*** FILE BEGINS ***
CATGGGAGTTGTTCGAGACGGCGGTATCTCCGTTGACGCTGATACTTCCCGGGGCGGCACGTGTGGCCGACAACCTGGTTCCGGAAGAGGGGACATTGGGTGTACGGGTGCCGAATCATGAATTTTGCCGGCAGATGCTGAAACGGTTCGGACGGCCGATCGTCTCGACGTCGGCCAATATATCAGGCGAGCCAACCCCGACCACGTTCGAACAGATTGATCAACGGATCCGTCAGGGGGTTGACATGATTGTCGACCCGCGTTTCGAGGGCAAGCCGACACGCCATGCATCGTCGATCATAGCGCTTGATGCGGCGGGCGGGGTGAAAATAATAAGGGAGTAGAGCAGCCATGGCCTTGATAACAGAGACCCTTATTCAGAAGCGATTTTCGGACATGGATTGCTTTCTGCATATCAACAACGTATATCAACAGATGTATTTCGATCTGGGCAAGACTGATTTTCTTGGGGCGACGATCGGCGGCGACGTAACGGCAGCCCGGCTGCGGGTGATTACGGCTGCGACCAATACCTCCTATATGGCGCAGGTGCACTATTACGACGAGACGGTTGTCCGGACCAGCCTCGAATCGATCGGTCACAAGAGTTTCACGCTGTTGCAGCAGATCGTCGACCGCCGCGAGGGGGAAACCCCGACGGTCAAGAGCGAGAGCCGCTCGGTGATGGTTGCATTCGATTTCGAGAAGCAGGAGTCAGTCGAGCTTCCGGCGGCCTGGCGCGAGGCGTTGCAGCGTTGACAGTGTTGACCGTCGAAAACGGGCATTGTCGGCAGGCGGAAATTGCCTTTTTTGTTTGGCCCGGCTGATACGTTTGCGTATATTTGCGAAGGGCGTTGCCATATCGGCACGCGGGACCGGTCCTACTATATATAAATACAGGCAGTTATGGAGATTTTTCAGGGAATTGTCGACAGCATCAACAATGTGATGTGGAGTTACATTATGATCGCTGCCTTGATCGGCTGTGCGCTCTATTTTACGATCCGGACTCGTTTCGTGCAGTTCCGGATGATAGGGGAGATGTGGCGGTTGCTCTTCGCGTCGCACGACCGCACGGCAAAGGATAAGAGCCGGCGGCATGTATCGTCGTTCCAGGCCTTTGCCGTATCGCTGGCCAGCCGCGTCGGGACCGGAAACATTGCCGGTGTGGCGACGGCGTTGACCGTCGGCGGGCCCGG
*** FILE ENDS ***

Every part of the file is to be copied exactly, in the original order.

CATGGGAGTTGTTCGAGACGGCGGTATCTCCGTTGACGCTGATACTTCCCGGGGCGGCACGTGTGGCCGACAACCTGGTTCCGGAAGAGGGGACATTGGGTGTACGGGTGCCGAATCATGAATTTTGCCGGCAGATGCTGAAACGGTTCGGACGGCCGATCGTCTCGACGTCGGCCAATATATCAGGCGAGCCAACCCCGACCACGTTCGAACAGATTGATCAACGGATCCGTCAGGGGGTTGACATGATTGTCGACCCGCGTTTCGAGGGCAAGCCGACACGCCATGCATCGTCGATCATAGCGCTTGATGCGGCGGGCGGGGTGAAAATAATAAGGGAGTAGAGCAGCCATGGCCTTGATAACAGAGACCCTTATTCAGAAGCGATTTTCGGACATGGATTGCTTTCTGCATATCAACAACGTATATCAACAGATGTATTTCGATCTGGGCAAGACTGATTTTCTTGGGGCGACGATCGGCGGCGACGTAACGGCAGCCCGGCTGCGGGTGATTACGGCTGCGACCAATACCTCCTATATGGCGCAGGTGCACTATTACGACGAGACGGTTGTCCGGACCAGCCTCGAATCGATCGGTCACAAGAGTTTCACGCTGTTGCAGCAGATCGTCGACCGCCGCGAGGGGGAAACCCCGACGGTCAAGAGCGAGAGCCGCTCGGTGATGGTTGCATTCGATTTCGAGAAGCAGGAGTCAGTCGAGCTTCCGGCGGCCTGGCGCGAGGCGTTGCAGCGTTGACAGTGTTGACCGTCGAAAACGGGCATTGTCGGCAGGCGGAAATTGCCTTTTTTGTTTGGCCCGGCTGATACGTTTGCGTATATTTGCGAAGGGCGTTGCCATATCGGCACGCGGGACCGGTCCTACTATATATAAATACAGGCAGTTATGGAGATTTTTCAGGGAATTGTCGACAGCATCAACAATGTGATGTGGAGTTACATTATGATCGCTGCCTTGATCGGCTGTGCGCTCTATTTTACGATCCGGACTCGTTTCGTGCAGTTCCGGATGATAGGGGAGATGTGGCGGTTGCTCTTCGCGTCGCACGACCGCACGGCAAAGGATAAGAGCCGGCGGCATGTATCGTCGTTCCAGGCCTTTGCCGTATCGCTGGCCAGCCGCGTCGGGACCGGAAACATTGCCGGTGTGGCGACGGCGTTGACCGTCGGCGGGCCCGG